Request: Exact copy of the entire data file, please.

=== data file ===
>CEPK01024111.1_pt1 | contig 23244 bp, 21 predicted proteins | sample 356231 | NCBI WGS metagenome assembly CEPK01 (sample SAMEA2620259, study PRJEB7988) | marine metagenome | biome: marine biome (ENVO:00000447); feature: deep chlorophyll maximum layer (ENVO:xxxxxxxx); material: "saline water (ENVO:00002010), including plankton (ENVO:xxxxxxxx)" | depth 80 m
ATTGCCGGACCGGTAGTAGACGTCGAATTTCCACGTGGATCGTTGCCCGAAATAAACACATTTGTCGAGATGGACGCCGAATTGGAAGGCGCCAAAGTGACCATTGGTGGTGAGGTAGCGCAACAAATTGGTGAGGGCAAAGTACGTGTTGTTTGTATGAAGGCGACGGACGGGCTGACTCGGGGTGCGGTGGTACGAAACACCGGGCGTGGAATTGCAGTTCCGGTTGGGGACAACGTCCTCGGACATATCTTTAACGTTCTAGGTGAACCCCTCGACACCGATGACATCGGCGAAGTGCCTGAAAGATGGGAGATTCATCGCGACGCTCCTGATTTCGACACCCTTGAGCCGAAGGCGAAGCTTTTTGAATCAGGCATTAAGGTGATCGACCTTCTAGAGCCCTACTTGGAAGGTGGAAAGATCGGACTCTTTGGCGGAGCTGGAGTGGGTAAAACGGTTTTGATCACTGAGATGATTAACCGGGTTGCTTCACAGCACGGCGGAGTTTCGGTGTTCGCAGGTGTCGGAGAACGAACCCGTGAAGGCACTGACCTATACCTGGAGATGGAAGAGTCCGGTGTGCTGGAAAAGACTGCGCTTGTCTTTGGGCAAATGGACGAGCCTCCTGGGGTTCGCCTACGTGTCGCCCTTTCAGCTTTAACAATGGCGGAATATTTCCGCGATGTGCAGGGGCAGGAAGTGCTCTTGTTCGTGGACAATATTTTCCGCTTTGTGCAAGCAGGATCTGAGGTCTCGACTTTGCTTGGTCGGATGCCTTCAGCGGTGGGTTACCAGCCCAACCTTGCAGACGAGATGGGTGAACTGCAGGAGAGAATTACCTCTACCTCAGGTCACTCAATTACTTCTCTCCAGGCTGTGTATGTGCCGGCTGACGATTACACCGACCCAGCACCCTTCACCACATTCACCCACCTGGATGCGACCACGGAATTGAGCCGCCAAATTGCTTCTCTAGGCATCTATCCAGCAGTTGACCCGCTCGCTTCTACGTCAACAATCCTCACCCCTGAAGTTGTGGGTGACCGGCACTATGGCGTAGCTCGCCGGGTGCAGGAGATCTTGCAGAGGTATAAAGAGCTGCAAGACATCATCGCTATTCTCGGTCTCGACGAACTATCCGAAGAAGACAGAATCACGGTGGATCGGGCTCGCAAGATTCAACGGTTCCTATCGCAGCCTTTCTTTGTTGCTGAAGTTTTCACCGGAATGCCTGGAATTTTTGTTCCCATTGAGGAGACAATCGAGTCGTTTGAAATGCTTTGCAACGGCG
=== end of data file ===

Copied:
>CEPK01024111.1_pt1 | contig 23244 bp, 21 predicted proteins | sample 356231 | NCBI WGS metagenome assembly CEPK01 (sample SAMEA2620259, study PRJEB7988) | marine metagenome | biome: marine biome (ENVO:00000447); feature: deep chlorophyll maximum layer (ENVO:xxxxxxxx); material: "saline water (ENVO:00002010), including plankton (ENVO:xxxxxxxx)" | depth 80 m
ATTGCCGGACCGGTAGTAGACGTCGAATTTCCACGTGGATCGTTGCCCGAAATAAACACATTTGTCGAGATGGACGCCGAATTGGAAGGCGCCAAAGTGACCATTGGTGGTGAGGTAGCGCAACAAATTGGTGAGGGCAAAGTACGTGTTGTTTGTATGAAGGCGACGGACGGGCTGACTCGGGGTGCGGTGGTACGAAACACCGGGCGTGGAATTGCAGTTCCGGTTGGGGACAACGTCCTCGGACATATCTTTAACGTTCTAGGTGAACCCCTCGACACCGATGACATCGGCGAAGTGCCTGAAAGATGGGAGATTCATCGCGACGCTCCTGATTTCGACACCCTTGAGCCGAAGGCGAAGCTTTTTGAATCAGGCATTAAGGTGATCGACCTTCTAGAGCCCTACTTGGAAGGTGGAAAGATCGGACTCTTTGGCGGAGCTGGAGTGGGTAAAACGGTTTTGATCACTGAGATGATTAACCGGGTTGCTTCACAGCACGGCGGAGTTTCGGTGTTCGCAGGTGTCGGAGAACGAACCCGTGAAGGCACTGACCTATACCTGGAGATGGAAGAGTCCGGTGTGCTGGAAAAGACTGCGCTTGTCTTTGGGCAAATGGACGAGCCTCCTGGGGTTCGCCTACGTGTCGCCCTTTCAGCTTTAACAATGGCGGAATATTTCCGCGATGTGCAGGGGCAGGAAGTGCTCTTGTTCGTGGACAATATTTTCCGCTTTGTGCAAGCAGGATCTGAGGTCTCGACTTTGCTTGGTCGGATGCCTTCAGCGGTGGGTTACCAGCCCAACCTTGCAGACGAGATGGGTGAACTGCAGGAGAGAATTACCTCTACCTCAGGTCACTCAATTACTTCTCTCCAGGCTGTGTATGTGCCGGCTGACGATTACACCGACCCAGCACCCTTCACCACATTCACCCACCTGGATGCGACCACGGAATTGAGCCGCCAAATTGCTTCTCTAGGCATCTATCCAGCAGTTGACCCGCTCGCTTCTACGTCAACAATCCTCACCCCTGAAGTTGTGGGTGACCGGCACTATGGCGTAGCTCGCCGGGTGCAGGAGATCTTGCAGAGGTATAAAGAGCTGCAAGACATCATCGCTATTCTCGGTCTCGACGAACTATCCGAAGAAGACAGAATCACGGTGGATCGGGCTCGCAAGATTCAACGGTTCCTATCGCAGCCTTTCTTTGTTGCTGAAGTTTTCACCGGAATGCCTGGAATTTTTGTTCCCATTGAGGAGACAATCGAGTCGTTTGAAATGCTTTGCAACGGCG